Archeologists uncover 51 horse skeletons in the Netherlands, likely killed in 17th-century war

Published June 30, 2010

| Associated Press

AMSTERDAM (AP) — Archeologists have uncovered a mass grave with the complete skeletons of 51 horses buried side-by-side, probably the long-forgotten equine victims of a 17th century battle over a strategic Dutch river.

It was the largest known equine burial ground in Europe, although chief archaeologist Angela Simons said Wednesday that many such sites have probably existed and have been plowed up over the centuries by unwitting farmers.

The archaeological team had been looking for evidence of prehistoric human settlements in the area when they came across the unexpected find.

"From the first shovel, it was horses, horses and more horses," said Angela Simons, of the Hazenberg company, which was employed by the Dutch government to survey the ground ahead of a construction project.

The horses showed signs of being buried quickly: their bodies were not carefully arranged, and the skeletons occasionally overlap.

"It's easy to imagine this is how cavalry men might dispose of dead mounts in war time," Simons said. Disease or a plague could not be ruled out.

It also was unclear whether the horses were buried out of respect, or because of the fear of contamination from so many decomposing corpses.

The skeletons were in a ditch in a field near the Maas River in Borgharen, around 2 miles (3 kilometers) north of the Dutch border city of Maastricht.

Initial carbon testing dated the bones to the 17th century, when the Netherlands was still struggling to emerge as a nation.

If the horses were killed in a battle, likely candidates include a fight in 1632 during the Eighty Years' War, when Dutch rebels quartered in Borgharen repelled a surprise charge by the Spanish cavalry.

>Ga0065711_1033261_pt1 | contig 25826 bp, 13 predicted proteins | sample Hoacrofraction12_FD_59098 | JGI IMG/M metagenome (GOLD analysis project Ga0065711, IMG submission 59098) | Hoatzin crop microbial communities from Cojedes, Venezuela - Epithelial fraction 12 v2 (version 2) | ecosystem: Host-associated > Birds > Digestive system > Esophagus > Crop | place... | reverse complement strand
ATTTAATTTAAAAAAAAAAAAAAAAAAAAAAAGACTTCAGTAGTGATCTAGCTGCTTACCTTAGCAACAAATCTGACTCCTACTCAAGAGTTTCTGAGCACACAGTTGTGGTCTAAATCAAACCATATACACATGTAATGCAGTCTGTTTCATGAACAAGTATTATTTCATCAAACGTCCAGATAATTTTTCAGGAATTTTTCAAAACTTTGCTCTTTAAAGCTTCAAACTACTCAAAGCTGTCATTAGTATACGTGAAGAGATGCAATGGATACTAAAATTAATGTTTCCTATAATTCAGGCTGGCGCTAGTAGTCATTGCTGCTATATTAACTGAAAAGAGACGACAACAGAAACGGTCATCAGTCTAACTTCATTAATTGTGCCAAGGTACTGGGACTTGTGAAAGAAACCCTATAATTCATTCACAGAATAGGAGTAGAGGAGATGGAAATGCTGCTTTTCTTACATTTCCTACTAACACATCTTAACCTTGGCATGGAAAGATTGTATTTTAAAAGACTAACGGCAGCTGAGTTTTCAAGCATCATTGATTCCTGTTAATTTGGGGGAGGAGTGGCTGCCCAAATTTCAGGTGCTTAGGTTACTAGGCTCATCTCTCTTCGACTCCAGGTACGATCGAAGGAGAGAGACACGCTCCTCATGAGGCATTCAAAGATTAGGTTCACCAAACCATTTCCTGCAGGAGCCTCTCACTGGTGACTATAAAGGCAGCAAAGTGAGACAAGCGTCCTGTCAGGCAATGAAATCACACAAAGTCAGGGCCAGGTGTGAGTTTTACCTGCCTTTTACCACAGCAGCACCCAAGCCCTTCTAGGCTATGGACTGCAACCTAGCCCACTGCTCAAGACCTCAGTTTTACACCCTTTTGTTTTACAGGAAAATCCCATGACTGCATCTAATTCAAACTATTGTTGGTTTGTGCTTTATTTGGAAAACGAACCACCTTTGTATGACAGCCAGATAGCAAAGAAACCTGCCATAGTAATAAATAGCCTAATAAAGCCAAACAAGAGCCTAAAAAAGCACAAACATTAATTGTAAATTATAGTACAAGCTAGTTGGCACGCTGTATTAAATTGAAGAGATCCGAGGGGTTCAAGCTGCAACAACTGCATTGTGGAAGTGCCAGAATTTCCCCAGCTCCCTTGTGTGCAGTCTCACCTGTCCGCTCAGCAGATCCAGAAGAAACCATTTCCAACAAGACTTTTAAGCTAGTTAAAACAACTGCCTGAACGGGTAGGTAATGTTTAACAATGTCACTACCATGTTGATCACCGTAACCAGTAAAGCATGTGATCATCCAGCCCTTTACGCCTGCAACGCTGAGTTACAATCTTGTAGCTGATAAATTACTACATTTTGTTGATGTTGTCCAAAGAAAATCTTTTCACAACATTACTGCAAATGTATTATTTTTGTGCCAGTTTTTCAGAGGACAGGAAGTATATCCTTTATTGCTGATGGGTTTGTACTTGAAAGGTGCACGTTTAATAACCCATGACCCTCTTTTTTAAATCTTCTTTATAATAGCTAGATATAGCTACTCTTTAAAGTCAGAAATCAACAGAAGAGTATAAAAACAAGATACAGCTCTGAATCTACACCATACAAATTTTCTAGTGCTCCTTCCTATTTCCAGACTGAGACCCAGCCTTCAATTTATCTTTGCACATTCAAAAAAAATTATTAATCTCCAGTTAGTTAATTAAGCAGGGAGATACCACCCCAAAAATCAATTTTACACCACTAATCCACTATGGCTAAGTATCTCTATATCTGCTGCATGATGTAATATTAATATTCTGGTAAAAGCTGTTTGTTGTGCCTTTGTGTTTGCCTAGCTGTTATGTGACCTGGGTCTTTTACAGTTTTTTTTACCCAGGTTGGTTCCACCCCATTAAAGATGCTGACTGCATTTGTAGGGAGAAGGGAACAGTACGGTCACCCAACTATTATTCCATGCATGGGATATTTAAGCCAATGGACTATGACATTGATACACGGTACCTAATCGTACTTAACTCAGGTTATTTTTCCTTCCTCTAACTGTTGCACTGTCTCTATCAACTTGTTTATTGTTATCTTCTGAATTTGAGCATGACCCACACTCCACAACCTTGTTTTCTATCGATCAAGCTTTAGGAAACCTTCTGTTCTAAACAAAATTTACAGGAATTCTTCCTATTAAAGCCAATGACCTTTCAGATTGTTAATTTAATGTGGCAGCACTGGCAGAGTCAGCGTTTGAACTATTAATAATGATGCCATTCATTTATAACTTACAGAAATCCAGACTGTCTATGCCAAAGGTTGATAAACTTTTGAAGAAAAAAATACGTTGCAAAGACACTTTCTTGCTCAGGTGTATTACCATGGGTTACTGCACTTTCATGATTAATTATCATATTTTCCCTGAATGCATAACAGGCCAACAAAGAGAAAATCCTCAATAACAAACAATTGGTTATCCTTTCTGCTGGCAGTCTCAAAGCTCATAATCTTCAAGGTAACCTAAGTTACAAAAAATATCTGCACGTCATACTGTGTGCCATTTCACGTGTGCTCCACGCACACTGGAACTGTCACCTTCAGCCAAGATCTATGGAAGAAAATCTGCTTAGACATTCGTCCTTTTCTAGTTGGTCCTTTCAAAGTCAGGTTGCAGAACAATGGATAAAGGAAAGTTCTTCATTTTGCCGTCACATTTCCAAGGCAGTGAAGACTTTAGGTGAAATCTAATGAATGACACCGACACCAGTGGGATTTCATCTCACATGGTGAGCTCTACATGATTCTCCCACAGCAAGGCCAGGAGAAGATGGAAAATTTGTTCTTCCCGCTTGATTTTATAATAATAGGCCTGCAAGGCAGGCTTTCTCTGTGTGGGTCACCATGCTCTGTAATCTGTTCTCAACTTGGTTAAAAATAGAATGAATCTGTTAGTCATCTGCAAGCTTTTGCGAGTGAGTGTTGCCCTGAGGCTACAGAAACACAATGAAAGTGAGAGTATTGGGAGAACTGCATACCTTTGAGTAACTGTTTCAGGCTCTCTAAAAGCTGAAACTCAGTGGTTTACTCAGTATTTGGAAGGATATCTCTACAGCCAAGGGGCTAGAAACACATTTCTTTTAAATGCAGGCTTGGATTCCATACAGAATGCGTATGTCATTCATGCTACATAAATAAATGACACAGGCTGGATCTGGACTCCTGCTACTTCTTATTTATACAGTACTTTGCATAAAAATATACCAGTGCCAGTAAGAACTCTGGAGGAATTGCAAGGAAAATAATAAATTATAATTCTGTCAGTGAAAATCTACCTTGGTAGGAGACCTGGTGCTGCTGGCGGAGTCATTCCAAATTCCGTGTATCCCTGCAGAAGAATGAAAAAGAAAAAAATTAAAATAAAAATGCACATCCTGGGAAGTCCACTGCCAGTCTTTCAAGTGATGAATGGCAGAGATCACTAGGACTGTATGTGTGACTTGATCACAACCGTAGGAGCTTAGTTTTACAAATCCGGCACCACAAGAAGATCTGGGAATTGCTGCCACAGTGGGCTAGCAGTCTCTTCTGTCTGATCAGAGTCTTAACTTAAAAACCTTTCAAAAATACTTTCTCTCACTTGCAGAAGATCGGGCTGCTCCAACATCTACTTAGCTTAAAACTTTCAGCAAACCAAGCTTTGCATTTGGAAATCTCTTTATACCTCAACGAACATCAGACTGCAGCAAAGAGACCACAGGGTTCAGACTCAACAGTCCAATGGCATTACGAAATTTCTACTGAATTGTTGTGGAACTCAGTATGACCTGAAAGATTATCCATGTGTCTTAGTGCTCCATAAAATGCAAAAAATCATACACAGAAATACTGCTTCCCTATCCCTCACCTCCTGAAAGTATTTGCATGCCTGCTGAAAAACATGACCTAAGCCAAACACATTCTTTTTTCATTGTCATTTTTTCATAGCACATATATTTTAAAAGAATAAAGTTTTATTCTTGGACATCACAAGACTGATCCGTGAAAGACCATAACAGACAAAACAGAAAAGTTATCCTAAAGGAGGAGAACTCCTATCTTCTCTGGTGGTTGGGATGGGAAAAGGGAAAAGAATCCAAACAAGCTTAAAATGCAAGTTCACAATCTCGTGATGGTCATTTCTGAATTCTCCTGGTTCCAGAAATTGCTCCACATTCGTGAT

Another possibility is the 1673 siege of Maastricht by soldiers of French "Sun King" Louis XIV. That battle is considered a milestone in siege warfare, because of how the attacking French used zigzagging ditches to give their soldiers cover from the city's battlements.

Both engagements were fought during the summer.

No traces of bridles or saddles were found in the shallow 130-foot (40-meter) -long grave, suggesting they were removed. The researchers discovered just one stirrup and several horseshoes.

One horse had a bullet in its skull just behind the eye-socket, probably an injured horse shot to prevent further suffering, Simons said.

Evidence suggests they were cavalry horses. Most appeared to be around 4 years old, and their size and bone structure suggests they were for riding, not draft horses.

Simons, who is German, said it was possible the animals had some connection with several French soldiers whose skeletons were uncovered on a riverbank in Borgharen in 2004. The human skeletons were identified as French from their coat buttons.

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